He's there for her yet not really "there" in sense of comfort and whatnot. In comes the idea of spending the midsummer solstice at a remote commune in Sweden where Christian's friend Pelle is from to celebrate the 90th tradition of midsommar. Festivities, fun, food, etc etc to be had during this nine day festival in which the invited guests are encouraged to participate. Seriously, blogspot readers, that's actually when the real fun as well as horror begins for our four American and two British characters.

Not going to spoil it for you, blogpsot readers, but if you have seen Ari Aster's Hereditary, you will understand and appreciate the way there's always a gradual buildup to the horror scenes. Midsommar will not disappoint you. SouthSide does advise that you keep a sharp eye on a few things throughout the movie like the bear in the cage and the walls around the commune.

Color, blogpot readers, is very important when viewing Midsommar despite opening dark and gloomy before dazzling the eyes with such vibrant array of colors from the clothing to the May Queen's flower crown. Never had SouthSide seen a movie in which color is also the prime focus and character ...especially within a horror movie. Ari Aster has started something here, blogspot readers. Color in his movies has way of being beautiful as well as frightening to hide what's lurking unseen (or seen) throughout this movie. Ari Aster's bedazzling array of color usage and paletting is quite jaw-dropping, blogspot readers, Violets, blues, pinks, reds, yellows, greens etc seem to pop to life on the big screen.It was in this reviewer's mind, deliciously terrifying which could make Midsommar a film class study on how color can effect directly as well as indirectly a certain scene or mood.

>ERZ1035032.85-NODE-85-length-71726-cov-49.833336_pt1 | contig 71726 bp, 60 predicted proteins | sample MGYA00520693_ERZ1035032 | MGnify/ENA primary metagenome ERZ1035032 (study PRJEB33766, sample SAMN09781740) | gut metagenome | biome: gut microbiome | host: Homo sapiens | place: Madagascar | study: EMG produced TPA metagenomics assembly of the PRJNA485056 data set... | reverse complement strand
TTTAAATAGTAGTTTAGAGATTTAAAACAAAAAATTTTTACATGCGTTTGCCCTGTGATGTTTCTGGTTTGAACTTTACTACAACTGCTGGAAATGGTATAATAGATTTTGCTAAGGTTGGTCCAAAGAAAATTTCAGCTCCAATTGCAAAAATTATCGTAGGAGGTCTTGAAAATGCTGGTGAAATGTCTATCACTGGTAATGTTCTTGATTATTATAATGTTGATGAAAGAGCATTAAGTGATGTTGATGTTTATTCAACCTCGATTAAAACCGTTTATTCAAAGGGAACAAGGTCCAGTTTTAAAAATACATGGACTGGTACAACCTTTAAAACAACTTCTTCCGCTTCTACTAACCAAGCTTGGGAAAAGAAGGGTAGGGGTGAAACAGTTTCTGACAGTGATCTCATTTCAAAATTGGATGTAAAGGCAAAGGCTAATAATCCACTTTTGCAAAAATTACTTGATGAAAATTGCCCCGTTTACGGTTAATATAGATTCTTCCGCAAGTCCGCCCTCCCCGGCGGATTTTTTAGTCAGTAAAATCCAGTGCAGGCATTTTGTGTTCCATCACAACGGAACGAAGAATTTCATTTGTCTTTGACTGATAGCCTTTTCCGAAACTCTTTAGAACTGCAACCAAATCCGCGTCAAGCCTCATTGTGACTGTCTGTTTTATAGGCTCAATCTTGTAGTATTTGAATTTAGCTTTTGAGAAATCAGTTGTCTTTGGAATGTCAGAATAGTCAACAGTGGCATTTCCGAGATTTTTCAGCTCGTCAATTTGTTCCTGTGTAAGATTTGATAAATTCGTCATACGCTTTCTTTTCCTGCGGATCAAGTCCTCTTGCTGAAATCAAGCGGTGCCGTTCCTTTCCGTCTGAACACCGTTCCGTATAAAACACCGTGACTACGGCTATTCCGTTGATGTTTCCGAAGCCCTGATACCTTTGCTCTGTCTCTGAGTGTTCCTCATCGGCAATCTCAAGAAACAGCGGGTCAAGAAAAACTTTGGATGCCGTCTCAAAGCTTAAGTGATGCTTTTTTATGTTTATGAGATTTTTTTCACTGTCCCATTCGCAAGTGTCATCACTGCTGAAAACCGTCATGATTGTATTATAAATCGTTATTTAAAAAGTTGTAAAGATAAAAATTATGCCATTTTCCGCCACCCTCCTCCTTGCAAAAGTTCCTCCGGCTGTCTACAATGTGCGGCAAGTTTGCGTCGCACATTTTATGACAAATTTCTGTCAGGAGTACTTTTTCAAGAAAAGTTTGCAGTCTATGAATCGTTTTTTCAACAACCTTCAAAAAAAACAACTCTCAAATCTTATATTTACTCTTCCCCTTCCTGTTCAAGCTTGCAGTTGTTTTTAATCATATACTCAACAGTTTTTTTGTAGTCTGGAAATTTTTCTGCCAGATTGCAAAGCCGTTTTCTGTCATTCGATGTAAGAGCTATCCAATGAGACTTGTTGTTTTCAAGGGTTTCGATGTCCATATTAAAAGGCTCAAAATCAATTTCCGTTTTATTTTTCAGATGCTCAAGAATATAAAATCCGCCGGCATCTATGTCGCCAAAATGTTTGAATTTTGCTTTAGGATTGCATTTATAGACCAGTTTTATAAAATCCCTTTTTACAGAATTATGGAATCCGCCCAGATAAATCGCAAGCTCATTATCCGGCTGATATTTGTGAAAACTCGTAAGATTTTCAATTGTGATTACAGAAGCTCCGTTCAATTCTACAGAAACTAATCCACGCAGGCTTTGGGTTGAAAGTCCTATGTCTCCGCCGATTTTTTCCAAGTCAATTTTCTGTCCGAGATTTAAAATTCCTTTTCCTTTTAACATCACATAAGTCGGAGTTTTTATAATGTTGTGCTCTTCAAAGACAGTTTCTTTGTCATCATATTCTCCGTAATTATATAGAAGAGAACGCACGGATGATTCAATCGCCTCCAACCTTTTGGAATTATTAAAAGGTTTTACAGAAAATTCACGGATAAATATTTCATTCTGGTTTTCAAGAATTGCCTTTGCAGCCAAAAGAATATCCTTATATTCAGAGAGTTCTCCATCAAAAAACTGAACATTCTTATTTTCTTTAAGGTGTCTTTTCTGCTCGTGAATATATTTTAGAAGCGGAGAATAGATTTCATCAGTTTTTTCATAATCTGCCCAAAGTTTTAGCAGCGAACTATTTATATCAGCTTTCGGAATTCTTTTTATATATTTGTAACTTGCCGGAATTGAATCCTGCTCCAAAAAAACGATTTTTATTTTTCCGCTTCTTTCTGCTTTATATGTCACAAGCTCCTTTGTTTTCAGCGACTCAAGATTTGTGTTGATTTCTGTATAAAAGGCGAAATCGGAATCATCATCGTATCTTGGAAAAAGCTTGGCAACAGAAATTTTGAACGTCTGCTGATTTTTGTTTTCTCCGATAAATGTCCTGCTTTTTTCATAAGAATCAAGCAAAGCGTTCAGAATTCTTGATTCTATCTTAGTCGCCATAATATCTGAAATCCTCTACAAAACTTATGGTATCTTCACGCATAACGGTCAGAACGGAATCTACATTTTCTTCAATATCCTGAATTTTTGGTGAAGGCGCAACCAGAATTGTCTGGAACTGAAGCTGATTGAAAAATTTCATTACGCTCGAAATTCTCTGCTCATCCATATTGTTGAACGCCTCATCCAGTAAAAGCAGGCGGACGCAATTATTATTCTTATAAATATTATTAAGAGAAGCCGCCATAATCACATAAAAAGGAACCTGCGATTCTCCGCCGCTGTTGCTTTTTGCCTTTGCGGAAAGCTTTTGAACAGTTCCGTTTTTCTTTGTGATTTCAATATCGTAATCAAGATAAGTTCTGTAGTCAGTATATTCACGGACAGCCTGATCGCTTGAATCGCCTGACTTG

Yet, it's not all about color that what makes this movie such fun to watch. His casting choice was spot on, blogspot readers, featuring Florence Pugh as the emotionally clingy, wrecked Dani and Jack Reynor as the "I want to breakup with you but can't" Christian. These two had a natural chemistry between them which made it seem so real and believeable each time ...either separately or together on the big screen. SouthSide loved Vilhlem Blomgren as Pelle - that creepy Swede who comes from the secret remote cult-like commune village ...never really telling his friends what the nine day festival entails. And there's also William Jackson Harper (as Josh) and Will Poulter (as Mark) - who btw meet gruesome deaths that are never shown on screen but you somehow get the hint of happened to them. Oh yeah, keep this phrase "skin the fool" in your head too. There's also engaged British couple, Connie (Ellora Torchia) and Simon (Archie Madekwe) who were invited by their friend Ingemar (Hampus Halberg) who just happens to be Pelle's "brother".